I like the look of the HERO pencils best by far; the barrel is natural wood, with a ring of silver and then the colored rounded end. In contrast to the other two brands, the barrel is round, not
These pencils look more luxurious than its counterparts. And the barrel colors differ more than the Corots'. There seem to be a few more reds and blues than in the Corot set, or they are easier to distinguish, and there are an additional silver and gold in the set.
Similar to the Marco pencils, there are no names, but numbers to distinguish between colors. The HEROs are the only pencils with text printed on two 'sides' of the pencils; one side shows the brand name and color number (and some Chinese symbols,) while the other side says 'Water Colour Pencil'.
For completeness, some photos of the Caran d'Ache Prismalo set, which I used for comparison to a known brand.
These are the well-known Prismalo pencils in the famous Matterhorn tin.
The hexagonal barrels are completely colored, with gold text imprinted on them and a white rounded end and bar code.
For the color chart and coloring review, follow the arrow below!
This post has been long overdue!
Life kind of happened, and before I knew it, there was only one week of February left! But better late than never.. Enjoy! :)
In this post, the example used is wool, but creating a photographic inventory list works for other supplies as well.
Does the size of your yarn stash create problems in finding a specific ball of wool? Is finding the right weight and amount next to impossible? Or do you simply have way too many boxes in your craft room that you want to move, and you are worried that you have to climb into the attic just to check which wool has been stored there?
Then you are in the right place! Whether your problems are fabric, or other large quantity craft items, carry on as well, as this method can be applied to many items.
The basic idea, is to create an inventory of your boxes, before they are stored somewhere out of the way. But instead of taking hours to make lists (which can
now be done later if you so wish) the method is photography!
This works well for supplies that you do not need often, and are too bulky to keep in the craft room.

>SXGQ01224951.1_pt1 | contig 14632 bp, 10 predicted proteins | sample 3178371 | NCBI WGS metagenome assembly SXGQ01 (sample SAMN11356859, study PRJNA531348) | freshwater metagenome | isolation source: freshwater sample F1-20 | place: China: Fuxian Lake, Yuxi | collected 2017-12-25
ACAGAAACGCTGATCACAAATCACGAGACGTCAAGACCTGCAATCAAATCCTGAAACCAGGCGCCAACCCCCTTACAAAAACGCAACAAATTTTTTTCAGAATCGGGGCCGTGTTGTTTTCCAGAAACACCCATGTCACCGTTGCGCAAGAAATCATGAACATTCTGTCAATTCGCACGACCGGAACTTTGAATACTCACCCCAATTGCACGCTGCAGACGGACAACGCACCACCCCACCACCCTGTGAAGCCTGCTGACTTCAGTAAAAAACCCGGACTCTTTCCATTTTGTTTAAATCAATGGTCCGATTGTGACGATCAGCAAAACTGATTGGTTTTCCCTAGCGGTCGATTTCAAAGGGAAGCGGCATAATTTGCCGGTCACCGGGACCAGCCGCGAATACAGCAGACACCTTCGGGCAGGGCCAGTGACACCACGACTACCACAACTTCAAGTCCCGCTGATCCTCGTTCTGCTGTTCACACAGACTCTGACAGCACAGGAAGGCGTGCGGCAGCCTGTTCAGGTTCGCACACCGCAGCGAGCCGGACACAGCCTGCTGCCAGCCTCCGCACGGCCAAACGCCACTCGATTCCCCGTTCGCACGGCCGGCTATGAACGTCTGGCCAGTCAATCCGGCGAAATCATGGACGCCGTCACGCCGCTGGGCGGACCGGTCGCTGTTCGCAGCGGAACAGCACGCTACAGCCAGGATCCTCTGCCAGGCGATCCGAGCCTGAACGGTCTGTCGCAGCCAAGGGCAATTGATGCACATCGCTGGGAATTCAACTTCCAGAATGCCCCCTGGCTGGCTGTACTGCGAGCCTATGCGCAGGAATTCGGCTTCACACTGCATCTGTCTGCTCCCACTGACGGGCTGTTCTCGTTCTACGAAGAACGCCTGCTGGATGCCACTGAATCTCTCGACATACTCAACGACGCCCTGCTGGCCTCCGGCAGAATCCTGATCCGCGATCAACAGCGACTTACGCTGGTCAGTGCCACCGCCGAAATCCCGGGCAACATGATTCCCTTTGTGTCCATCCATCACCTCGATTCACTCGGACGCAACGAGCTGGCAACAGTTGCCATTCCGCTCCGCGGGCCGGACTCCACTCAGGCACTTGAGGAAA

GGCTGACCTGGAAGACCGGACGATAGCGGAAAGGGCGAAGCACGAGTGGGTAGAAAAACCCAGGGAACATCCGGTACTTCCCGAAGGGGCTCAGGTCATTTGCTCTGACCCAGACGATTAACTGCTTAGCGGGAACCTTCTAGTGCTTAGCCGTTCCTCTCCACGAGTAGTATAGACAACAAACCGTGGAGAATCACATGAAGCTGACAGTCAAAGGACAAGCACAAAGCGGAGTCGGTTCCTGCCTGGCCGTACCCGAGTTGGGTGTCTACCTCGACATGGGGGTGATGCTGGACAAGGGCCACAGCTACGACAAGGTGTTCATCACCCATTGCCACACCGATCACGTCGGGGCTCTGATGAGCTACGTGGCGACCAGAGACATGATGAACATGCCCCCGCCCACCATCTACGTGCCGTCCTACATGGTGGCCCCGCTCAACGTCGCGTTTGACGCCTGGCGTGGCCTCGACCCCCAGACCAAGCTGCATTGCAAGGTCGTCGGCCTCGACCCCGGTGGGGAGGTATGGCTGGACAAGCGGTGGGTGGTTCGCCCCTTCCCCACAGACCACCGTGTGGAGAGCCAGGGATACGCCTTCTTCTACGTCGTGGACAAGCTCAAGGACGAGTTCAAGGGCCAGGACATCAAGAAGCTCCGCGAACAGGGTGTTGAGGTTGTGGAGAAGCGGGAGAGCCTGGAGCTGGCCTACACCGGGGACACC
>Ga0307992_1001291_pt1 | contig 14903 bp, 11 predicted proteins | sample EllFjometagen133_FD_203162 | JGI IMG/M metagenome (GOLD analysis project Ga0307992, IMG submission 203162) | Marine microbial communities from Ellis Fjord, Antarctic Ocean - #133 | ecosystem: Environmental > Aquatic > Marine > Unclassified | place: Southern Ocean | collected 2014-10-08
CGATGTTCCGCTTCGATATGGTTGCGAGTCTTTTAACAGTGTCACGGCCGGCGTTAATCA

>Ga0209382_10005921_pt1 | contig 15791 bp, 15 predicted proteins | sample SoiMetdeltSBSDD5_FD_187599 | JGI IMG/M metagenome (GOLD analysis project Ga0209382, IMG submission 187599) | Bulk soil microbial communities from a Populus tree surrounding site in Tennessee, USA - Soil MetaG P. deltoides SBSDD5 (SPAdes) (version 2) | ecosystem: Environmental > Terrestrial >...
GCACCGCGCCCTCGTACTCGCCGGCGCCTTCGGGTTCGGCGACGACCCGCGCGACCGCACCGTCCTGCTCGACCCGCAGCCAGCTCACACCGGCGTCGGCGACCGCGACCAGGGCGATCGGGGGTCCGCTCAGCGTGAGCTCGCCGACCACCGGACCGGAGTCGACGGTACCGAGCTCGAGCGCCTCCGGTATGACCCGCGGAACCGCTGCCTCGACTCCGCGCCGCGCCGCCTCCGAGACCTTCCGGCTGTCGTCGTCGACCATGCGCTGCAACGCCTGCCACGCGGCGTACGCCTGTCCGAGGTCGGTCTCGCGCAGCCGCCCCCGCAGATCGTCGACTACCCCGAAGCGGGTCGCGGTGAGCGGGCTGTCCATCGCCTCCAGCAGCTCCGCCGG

The steps are fairly easy. All you need are your boxes, or totes, or other storage containers, your supply of wool or other materials, a few labels and your camera. Some empty space on a table or
floor is recommended, as well as some good lighting. It may be a good idea to do this while you have some decent sunlight, so colors are captured as lifelike as possible. So here we
label your boxes. I personally just label them A, B, C etc. If you have more than 26, you can continue with AA, AB and so forth. Numbering is also possible. Make sure the labels are large enough so that you can easily see them at a glance, even if more boxes are stacked. You may want to stick labels to two or more sides of a box, just in case. For my boxes, I simply printed two letters per sheet of A4 paper and cut them in half.
On the pictures they are still on top of the lid, but I later put them inside, on the sides. (the boxes are translucent, and the letters show through) You can also tape them on, of course. :) Whatever works for you!
Prepare for taking pictures. Make sure you have plenty of space on your camera storage. You may want to set your image settings to a smaller size, so the images are not too large in MB.
Set up 1 box that you want to take the inventory of, and empty it. Now sort the contents (in this case wool), into piles of the same brand/type/color.
Take pictures; First, take a picture of the label of the box!
Then, take pictures of the wool. First, take a picture where you can see the total amount of the specific type in one photo. Then take an additional photo of one of the labels. (You may need to take more than one photo if it doesn’t fit into one picture). Continue this for the other balls of wool.
You can see the contents of 'box D' in the slideshow below.
If there were any labels with important information (like weight, or material) these were photographed. You can find all information in the pictures, without having to grab the box.
Continue this for the other boxes. So first; photograph the label, then photograph the various types of wool per lot. (If you are working with other things, like fabric, you may need to take measurements and write these on a note, which you can then photograph along with the fabric)
Step 5: Create a folder on your pc or laptop, and name it ‘Wool Catalogue’ or similar. Copy all files from your camera into your folder. Do not rename them! The
camera automatically numbers the pictures in the order in which you took them, and you need them to remain that way!
Optional Step 6:
Create a zip file from the folder and save it somewhere in the cloud. So if anything happens to your hard drive, you still have the files!
Enjoy your wool catalogue! Open the pictures in a photo viewer that allows easy browsing back and forward by using the arrow keys. Now you can flip through your wool photos until you find the one you need. Then you flip backwards until you find the label, and you’ll know in which box it is.
The photographic wool catalogue works well if you need to know which wool you have, but don’t have it that accessible. One of the downsides is, that you need to maintain the catalogue; every time
you remove a few balls, you’ll have to either update the photos (edit them in paint and cross out a few balls) or retake pictures, and number them such that they fit into the right sequence. (Or
redo the whole box and paste the pictures in at the end). For this reason, it's a good method for stashes that are not used very often, or that just need to be stalled somewhere for a time.
(If you're like my mom, and have boxes up to P and more, it may be time for some nice stash-busting projects! ;D)
If you liked this post, please share it with your friends on Pinterest or other social media! Thank you!
If you have any questions, feel free to ask in the comments below, or send me an email. :)